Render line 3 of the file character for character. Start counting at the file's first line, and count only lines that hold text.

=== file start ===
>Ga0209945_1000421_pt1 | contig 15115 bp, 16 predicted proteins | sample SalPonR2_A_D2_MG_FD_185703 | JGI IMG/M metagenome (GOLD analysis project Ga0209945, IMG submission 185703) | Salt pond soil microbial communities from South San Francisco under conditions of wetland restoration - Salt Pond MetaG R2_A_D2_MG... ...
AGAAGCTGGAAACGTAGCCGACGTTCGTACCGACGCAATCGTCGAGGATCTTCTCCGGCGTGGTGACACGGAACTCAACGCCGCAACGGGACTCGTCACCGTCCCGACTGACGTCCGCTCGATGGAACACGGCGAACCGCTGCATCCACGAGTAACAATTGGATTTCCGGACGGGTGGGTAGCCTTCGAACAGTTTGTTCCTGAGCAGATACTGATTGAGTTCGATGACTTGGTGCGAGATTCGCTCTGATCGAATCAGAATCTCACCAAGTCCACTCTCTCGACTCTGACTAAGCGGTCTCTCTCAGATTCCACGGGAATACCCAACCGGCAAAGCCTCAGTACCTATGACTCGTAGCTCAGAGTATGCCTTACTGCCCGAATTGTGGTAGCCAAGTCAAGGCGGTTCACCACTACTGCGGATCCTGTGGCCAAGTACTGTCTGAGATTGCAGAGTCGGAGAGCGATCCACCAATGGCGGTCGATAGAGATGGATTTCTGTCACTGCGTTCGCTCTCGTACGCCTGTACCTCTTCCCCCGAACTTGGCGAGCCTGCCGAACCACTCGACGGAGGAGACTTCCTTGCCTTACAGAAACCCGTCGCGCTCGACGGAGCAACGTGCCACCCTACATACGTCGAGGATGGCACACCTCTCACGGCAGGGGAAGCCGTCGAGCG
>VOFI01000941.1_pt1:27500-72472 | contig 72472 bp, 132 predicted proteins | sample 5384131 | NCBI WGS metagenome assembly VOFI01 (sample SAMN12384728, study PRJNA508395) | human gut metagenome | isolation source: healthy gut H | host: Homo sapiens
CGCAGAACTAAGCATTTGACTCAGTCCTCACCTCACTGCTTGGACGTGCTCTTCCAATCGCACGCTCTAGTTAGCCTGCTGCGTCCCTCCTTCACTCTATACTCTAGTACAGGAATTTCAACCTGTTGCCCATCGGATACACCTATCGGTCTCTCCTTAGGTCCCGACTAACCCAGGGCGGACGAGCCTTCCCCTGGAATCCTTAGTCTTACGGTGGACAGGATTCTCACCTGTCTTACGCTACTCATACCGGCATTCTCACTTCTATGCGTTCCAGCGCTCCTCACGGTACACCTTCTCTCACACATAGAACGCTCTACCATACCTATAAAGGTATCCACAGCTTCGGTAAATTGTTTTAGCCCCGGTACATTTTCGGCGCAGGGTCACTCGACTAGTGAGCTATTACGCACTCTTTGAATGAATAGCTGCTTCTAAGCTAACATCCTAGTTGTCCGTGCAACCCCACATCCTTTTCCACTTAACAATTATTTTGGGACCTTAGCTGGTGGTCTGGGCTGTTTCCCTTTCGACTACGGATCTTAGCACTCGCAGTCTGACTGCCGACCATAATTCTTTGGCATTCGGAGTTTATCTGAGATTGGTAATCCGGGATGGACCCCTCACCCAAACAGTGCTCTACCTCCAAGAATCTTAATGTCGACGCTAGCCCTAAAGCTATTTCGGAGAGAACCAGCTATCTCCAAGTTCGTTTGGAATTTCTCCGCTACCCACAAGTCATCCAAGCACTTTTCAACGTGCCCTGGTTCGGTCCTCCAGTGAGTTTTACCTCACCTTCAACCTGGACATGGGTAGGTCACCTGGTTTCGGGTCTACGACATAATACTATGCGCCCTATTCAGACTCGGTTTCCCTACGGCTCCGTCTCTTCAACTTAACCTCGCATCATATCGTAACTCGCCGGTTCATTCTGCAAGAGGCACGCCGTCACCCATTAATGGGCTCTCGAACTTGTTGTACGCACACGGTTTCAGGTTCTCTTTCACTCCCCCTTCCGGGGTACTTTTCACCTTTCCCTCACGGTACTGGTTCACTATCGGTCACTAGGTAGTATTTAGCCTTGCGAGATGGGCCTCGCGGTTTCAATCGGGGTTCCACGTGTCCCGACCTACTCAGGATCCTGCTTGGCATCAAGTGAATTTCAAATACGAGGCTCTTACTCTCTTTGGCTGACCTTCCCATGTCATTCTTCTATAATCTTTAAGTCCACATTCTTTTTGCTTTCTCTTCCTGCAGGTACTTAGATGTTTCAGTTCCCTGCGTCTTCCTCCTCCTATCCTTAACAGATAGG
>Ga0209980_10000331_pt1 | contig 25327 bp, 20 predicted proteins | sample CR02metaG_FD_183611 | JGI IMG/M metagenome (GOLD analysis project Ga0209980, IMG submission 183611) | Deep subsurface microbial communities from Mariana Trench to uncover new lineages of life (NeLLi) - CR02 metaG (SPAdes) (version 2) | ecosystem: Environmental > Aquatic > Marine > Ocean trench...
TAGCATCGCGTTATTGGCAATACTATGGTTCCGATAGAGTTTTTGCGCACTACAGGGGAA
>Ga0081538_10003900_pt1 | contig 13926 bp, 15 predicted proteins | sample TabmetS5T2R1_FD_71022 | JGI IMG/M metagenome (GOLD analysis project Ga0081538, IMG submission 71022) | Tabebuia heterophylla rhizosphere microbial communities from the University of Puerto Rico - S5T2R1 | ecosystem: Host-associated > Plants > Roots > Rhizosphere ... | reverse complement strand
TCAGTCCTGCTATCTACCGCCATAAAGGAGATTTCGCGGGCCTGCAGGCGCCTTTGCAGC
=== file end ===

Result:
>VOFI01000941.1_pt1:27500-72472 | contig 72472 bp, 132 predicted proteins | sample 5384131 | NCBI WGS metagenome assembly VOFI01 (sample SAMN12384728, study PRJNA508395) | human gut metagenome | isolation source: healthy gut H | host: Homo sapiens